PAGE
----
The International Steam Pages
Tua Pek Kong Rules, the Mitcheldean Garden
This page is part of a series of garden blogs from 2019. Click here for the index.
Each autumn we lock up the house, decamp to Penang and just hope (we're not the praying type) that it and particularly the garden will survive what the unpredictable British winter throws at them. While the 2016-7 winter was the mildest for over 100 years, the 2017-8 winter had a sting in the tail that saw a significant snowfall within days of our returning. These days we have installed a 'Guardian Angel', Tua Pek Kong, who quickly turned things around in Spring 2018 and at the moment in Spring 2019 he could fairly be accused of overkill.
We knew about this and weren't at all surprised that we were again greeted with rows of smiling daffodils and hyacinths. Some of our forsythia have been struck by galls so it was a pleasant surprise to find the one at the back looking splendid (but so too were all the others in the street).
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The view from below is much as in previous years with the addition of Yuehong's new pet 'BB'.
I've posted similar pictures before but the camelia is a real star. Hidden among the white daffodils is another 'star', a young Magnolia Stellata, just starting on its third growing season; sadly I failed to give a pair the proper ericaceous compost and only this one survived.
The front catches any wind, so these days we give the roses a severe prune, the fuchsias also so they neither stick out too much or grow so tall we can't see out of the window.
At the back, the patio is full of hyacinth scent and we got back just in time before the geraniums dried out completely, they would love to go out but there is still a very real chance of a frost.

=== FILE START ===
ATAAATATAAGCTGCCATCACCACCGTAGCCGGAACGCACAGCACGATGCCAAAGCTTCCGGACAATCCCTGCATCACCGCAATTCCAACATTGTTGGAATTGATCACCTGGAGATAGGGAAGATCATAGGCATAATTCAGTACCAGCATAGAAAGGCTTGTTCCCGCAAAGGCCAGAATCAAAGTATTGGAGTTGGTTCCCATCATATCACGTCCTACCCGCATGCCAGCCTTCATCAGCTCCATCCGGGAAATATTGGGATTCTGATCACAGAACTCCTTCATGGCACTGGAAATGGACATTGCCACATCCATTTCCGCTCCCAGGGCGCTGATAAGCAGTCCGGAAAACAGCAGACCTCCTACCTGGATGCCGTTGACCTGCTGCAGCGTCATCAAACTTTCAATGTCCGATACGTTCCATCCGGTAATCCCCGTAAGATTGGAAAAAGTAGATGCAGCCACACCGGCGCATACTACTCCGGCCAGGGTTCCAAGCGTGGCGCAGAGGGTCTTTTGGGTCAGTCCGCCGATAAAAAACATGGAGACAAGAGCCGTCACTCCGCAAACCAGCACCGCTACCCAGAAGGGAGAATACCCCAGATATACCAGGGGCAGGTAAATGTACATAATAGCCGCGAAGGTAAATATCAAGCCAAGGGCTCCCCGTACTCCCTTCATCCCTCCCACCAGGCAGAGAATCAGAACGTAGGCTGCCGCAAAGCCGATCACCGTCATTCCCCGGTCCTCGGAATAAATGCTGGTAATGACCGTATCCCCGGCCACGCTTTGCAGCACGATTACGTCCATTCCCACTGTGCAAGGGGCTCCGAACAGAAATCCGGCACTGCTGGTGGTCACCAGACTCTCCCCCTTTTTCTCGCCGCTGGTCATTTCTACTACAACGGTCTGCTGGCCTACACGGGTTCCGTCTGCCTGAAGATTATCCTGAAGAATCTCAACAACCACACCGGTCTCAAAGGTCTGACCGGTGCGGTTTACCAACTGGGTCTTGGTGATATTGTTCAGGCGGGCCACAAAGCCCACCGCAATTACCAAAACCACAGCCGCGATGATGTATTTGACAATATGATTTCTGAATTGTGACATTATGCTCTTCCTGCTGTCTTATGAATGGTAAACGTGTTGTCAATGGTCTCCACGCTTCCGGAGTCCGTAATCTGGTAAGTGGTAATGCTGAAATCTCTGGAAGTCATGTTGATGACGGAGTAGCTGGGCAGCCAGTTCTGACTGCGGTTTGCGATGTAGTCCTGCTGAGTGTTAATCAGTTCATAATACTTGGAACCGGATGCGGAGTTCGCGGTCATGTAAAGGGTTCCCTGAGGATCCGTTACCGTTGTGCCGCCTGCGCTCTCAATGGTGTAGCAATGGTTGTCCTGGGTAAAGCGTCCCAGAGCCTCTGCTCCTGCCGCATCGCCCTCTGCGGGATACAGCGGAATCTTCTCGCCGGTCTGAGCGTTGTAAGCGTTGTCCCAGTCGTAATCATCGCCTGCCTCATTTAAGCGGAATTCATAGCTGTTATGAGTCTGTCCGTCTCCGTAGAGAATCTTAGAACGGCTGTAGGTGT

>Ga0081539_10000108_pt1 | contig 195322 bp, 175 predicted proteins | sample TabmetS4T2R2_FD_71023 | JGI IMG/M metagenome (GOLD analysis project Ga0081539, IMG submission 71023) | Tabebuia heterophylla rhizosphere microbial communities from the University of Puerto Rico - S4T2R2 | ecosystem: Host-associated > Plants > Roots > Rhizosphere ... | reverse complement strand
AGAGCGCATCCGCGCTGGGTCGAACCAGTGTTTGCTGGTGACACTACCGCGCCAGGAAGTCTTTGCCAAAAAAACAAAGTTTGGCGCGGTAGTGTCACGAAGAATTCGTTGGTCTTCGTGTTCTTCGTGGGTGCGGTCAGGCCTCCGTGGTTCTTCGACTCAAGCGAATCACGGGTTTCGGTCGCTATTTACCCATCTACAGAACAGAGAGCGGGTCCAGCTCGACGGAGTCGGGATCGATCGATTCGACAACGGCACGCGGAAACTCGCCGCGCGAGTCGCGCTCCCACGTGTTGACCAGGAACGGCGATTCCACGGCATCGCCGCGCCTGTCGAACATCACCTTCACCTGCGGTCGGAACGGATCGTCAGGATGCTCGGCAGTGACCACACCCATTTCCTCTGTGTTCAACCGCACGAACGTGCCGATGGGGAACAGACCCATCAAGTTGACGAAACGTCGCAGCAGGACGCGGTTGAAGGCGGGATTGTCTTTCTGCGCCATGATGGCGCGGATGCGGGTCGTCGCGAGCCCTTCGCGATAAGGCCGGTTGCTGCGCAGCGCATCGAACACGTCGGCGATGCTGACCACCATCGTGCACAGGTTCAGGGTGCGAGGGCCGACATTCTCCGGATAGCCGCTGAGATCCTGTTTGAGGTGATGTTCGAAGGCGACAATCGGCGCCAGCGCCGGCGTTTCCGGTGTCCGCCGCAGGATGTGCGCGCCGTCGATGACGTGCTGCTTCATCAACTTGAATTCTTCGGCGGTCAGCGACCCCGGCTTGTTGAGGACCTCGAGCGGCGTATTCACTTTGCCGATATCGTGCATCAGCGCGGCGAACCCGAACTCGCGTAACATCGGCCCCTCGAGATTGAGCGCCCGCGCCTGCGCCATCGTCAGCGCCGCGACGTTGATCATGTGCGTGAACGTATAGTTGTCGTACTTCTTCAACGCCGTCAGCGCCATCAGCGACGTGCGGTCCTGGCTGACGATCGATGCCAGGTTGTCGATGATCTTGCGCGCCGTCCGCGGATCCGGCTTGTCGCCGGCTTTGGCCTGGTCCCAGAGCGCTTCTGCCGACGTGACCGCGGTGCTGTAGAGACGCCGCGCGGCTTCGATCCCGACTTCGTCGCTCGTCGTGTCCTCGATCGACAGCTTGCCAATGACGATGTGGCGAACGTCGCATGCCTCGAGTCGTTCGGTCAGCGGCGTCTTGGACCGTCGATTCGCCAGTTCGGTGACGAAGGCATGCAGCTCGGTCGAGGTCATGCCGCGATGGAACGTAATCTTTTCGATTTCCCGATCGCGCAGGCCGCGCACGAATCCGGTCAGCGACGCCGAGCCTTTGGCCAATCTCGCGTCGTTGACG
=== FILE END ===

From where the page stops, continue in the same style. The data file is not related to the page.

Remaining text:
I had expected to miss the daffodils but there were groups in flower all over the garden. We don't buy any but they are often added as a 'free gift' by the on line plant vendors. These two are in the upper garden.
The back garden looks 'normal' but the rock roses' days are numbered.
Yuehong's lily bed is having its long threatened make over, everything came out and I dug it over and manured it. The plants have been separated and thinned out and if not this year, next year's display should be more orderly and less ragged.
The four camelias behind are all blooming. while below the tulips need a day or two more with sunshine to open, but unfortunately since the picture was taken we've endured light hail and snow showers...
The end result of the tidying up was a full bonfire area which took barely one hour to turn to ash - subsequently scattered on the vegetable patch, although at the moment there's no evidence of its primary role as it is home to dozens of second class tulips and all the fuchsias (tender and hardy) that were in tubs and baskets last summer.
We've been back from Penang for a week and all the pending big jobs have been completed. During April we shall get the dahlias and begonias started and plan for the annuals.
Rob and Yuehong Dickinson